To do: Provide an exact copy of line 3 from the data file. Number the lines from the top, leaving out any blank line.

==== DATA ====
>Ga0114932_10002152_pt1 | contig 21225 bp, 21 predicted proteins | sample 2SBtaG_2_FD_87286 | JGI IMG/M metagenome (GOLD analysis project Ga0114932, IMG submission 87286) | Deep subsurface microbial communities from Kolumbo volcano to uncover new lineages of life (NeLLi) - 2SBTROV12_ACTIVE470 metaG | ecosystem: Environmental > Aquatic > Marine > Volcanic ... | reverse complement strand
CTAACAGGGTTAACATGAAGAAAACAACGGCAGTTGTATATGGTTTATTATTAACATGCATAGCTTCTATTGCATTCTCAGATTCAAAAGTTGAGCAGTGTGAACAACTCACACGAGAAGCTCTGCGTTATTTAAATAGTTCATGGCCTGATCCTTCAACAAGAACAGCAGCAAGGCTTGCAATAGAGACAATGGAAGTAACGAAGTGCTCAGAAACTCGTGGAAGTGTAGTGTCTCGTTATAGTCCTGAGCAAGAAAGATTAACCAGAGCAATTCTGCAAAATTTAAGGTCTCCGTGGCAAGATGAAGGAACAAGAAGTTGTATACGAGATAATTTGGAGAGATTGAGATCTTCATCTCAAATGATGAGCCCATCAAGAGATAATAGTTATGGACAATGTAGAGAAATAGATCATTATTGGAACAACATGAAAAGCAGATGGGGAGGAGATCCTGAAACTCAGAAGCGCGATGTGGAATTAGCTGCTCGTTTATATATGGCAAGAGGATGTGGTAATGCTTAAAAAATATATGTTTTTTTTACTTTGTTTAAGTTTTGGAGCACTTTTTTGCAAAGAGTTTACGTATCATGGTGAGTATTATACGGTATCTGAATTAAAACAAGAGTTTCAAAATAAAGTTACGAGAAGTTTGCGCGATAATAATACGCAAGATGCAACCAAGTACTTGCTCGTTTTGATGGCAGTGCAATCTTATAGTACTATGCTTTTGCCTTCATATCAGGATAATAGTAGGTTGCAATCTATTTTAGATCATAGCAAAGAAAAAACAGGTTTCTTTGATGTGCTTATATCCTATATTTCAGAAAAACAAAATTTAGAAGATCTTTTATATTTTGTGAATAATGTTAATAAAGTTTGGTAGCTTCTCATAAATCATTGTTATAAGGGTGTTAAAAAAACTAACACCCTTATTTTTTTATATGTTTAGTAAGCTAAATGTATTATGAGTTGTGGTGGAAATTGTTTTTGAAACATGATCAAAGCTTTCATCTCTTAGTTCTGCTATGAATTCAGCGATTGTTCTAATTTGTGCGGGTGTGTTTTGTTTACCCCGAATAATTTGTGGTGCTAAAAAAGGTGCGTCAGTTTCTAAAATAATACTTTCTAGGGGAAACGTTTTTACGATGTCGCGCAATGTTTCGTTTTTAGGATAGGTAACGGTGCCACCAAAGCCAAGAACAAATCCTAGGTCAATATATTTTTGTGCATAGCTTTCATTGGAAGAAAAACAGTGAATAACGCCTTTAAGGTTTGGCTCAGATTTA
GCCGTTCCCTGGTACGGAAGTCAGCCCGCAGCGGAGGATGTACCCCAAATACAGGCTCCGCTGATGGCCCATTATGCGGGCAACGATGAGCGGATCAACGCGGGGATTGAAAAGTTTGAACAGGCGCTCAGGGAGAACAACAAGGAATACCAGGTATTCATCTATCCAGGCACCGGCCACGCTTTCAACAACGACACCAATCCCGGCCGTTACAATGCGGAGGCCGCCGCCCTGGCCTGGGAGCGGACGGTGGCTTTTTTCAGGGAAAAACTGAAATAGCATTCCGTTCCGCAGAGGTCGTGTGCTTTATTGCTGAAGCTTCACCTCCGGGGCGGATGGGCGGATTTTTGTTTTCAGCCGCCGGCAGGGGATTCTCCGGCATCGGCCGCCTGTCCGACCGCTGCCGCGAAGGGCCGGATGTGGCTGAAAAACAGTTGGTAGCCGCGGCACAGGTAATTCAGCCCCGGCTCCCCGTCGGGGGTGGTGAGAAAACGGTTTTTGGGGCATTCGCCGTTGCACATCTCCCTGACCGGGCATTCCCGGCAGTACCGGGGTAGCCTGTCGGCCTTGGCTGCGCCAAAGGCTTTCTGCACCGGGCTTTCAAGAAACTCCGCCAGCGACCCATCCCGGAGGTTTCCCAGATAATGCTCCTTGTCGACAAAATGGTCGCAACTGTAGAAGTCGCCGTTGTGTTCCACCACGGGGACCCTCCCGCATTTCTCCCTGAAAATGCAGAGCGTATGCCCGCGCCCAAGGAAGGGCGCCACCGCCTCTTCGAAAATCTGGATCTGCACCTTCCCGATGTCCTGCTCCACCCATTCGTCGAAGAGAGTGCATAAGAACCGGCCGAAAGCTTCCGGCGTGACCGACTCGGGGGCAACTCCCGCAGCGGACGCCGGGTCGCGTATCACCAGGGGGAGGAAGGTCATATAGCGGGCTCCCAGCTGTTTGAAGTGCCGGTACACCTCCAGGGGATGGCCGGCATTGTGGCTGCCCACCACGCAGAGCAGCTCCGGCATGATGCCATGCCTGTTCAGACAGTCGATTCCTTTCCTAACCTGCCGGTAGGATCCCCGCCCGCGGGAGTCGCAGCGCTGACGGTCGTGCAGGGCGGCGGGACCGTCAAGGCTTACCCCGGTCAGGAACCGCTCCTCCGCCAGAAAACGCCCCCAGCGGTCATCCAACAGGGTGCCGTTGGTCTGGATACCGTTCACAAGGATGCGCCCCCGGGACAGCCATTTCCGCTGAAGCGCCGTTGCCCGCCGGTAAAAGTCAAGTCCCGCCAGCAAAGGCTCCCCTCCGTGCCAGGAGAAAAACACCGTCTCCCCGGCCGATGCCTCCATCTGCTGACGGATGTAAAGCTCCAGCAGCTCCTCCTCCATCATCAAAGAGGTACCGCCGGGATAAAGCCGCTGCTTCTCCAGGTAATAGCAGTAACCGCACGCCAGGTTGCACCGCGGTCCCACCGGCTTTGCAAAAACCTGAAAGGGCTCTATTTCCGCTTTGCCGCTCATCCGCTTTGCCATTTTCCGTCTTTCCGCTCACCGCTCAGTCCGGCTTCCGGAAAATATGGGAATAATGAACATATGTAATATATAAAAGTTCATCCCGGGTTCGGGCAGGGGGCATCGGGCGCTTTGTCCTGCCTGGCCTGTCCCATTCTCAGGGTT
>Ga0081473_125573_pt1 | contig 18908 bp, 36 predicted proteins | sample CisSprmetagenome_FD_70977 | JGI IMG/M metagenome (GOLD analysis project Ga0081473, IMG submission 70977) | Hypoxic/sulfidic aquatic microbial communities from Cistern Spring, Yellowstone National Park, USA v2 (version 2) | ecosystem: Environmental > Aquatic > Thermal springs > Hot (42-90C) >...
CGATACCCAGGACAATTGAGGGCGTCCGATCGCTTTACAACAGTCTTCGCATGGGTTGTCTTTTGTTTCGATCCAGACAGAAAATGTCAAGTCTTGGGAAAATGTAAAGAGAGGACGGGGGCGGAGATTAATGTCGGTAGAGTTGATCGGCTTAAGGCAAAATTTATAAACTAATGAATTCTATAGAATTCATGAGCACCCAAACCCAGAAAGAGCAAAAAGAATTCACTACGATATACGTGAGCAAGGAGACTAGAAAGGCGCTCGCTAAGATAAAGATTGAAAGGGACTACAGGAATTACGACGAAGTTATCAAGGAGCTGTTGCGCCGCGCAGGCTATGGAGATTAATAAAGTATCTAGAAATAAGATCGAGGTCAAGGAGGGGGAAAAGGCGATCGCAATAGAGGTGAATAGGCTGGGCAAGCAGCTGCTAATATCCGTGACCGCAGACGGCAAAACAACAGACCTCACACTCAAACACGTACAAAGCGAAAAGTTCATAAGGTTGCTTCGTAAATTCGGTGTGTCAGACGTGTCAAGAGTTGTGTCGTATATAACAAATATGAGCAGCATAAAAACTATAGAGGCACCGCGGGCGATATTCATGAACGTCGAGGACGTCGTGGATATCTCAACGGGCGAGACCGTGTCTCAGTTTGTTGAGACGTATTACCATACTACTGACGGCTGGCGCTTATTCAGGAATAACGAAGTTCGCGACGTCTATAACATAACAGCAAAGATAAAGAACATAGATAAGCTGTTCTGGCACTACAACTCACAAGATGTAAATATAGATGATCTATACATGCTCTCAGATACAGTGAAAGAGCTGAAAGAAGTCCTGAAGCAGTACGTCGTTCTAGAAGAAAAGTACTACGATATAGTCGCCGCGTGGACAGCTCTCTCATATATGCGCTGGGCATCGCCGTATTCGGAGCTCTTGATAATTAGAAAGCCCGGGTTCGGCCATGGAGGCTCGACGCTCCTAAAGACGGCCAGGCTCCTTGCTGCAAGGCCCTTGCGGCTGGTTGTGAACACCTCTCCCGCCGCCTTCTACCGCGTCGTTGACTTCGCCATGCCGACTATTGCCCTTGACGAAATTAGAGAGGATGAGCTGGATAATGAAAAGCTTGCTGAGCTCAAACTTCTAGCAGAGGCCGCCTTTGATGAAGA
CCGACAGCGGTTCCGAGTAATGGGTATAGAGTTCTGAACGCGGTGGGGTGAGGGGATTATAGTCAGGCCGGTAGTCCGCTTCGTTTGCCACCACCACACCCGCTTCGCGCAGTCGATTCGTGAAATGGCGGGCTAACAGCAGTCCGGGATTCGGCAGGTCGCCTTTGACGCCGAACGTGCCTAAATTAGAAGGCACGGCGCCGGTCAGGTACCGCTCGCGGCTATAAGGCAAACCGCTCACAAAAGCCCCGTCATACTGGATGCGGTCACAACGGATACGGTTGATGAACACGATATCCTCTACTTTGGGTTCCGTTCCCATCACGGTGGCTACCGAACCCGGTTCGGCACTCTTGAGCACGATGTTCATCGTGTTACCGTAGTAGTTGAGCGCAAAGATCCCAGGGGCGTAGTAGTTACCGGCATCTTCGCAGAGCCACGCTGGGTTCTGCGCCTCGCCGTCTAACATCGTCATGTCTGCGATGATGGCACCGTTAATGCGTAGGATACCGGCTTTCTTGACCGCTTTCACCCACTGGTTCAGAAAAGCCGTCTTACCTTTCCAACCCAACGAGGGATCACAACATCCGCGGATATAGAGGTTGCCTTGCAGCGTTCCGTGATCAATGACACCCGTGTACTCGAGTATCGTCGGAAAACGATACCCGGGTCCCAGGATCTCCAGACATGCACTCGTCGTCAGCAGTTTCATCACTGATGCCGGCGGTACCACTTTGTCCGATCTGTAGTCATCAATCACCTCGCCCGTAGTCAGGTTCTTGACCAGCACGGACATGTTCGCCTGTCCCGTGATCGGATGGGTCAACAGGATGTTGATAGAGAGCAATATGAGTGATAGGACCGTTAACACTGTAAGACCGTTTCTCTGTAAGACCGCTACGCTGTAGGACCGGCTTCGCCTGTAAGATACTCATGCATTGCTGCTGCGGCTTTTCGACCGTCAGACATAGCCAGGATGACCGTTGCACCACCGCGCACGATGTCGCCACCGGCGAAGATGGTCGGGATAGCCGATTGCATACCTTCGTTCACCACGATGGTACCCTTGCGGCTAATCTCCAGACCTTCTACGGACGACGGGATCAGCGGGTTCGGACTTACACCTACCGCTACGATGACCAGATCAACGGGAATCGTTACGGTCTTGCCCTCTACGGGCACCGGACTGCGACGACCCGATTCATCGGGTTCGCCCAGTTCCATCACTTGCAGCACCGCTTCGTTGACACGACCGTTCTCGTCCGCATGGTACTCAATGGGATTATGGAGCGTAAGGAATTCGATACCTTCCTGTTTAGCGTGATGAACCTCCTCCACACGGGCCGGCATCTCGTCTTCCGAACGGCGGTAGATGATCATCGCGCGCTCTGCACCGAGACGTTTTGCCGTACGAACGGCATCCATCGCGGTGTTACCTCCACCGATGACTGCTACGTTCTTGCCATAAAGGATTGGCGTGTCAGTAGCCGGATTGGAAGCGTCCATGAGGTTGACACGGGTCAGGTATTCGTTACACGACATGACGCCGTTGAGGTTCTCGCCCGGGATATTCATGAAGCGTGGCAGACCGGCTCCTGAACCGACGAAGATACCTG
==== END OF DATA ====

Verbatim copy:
GCCGTTCCCTGGTACGGAAGTCAGCCCGCAGCGGAGGATGTACCCCAAATACAGGCTCCGCTGATGGCCCATTATGCGGGCAACGATGAGCGGATCAACGCGGGGATTGAAAAGTTTGAACAGGCGCTCAGGGAGAACAACAAGGAATACCAGGTATTCATCTATCCAGGCACCGGCCACGCTTTCAACAACGACACCAATCCCGGCCGTTACAATGCGGAGGCCGCCGCCCTGGCCTGGGAGCGGACGGTGGCTTTTTTCAGGGAAAAACTGAAATAGCATTCCGTTCCGCAGAGGTCGTGTGCTTTATTGCTGAAGCTTCACCTCCGGGGCGGATGGGCGGATTTTTGTTTTCAGCCGCCGGCAGGGGATTCTCCGGCATCGGCCGCCTGTCCGACCGCTGCCGCGAAGGGCCGGATGTGGCTGAAAAACAGTTGGTAGCCGCGGCACAGGTAATTCAGCCCCGGCTCCCCGTCGGGGGTGGTGAGAAAACGGTTTTTGGGGCATTCGCCGTTGCACATCTCCCTGACCGGGCATTCCCGGCAGTACCGGGGTAGCCTGTCGGCCTTGGCTGCGCCAAAGGCTTTCTGCACCGGGCTTTCAAGAAACTCCGCCAGCGACCCATCCCGGAGGTTTCCCAGATAATGCTCCTTGTCGACAAAATGGTCGCAACTGTAGAAGTCGCCGTTGTGTTCCACCACGGGGACCCTCCCGCATTTCTCCCTGAAAATGCAGAGCGTATGCCCGCGCCCAAGGAAGGGCGCCACCGCCTCTTCGAAAATCTGGATCTGCACCTTCCCGATGTCCTGCTCCACCCATTCGTCGAAGAGAGTGCATAAGAACCGGCCGAAAGCTTCCGGCGTGACCGACTCGGGGGCAACTCCCGCAGCGGACGCCGGGTCGCGTATCACCAGGGGGAGGAAGGTCATATAGCGGGCTCCCAGCTGTTTGAAGTGCCGGTACACCTCCAGGGGATGGCCGGCATTGTGGCTGCCCACCACGCAGAGCAGCTCCGGCATGATGCCATGCCTGTTCAGACAGTCGATTCCTTTCCTAACCTGCCGGTAGGATCCCCGCCCGCGGGAGTCGCAGCGCTGACGGTCGTGCAGGGCGGCGGGACCGTCAAGGCTTACCCCGGTCAGGAACCGCTCCTCCGCCAGAAAACGCCCCCAGCGGTCATCCAACAGGGTGCCGTTGGTCTGGATACCGTTCACAAGGATGCGCCCCCGGGACAGCCATTTCCGCTGAAGCGCCGTTGCCCGCCGGTAAAAGTCAAGTCCCGCCAGCAAAGGCTCCCCTCCGTGCCAGGAGAAAAACACCGTCTCCCCGGCCGATGCCTCCATCTGCTGACGGATGTAAAGCTCCAGCAGCTCCTCCTCCATCATCAAAGAGGTACCGCCGGGATAAAGCCGCTGCTTCTCCAGGTAATAGCAGTAACCGCACGCCAGGTTGCACCGCGGTCCCACCGGCTTTGCAAAAACCTGAAAGGGCTCTATTTCCGCTTTGCCGCTCATCCGCTTTGCCATTTTCCGTCTTTCCGCTCACCGCTCAGTCCGGCTTCCGGAAAATATGGGAATAATGAACATATGTAATATATAAAAGTTCATCCCGGGTTCGGGCAGGGGGCATCGGGCGCTTTGTCCTGCCTGGCCTGTCCCATTCTCAGGGTT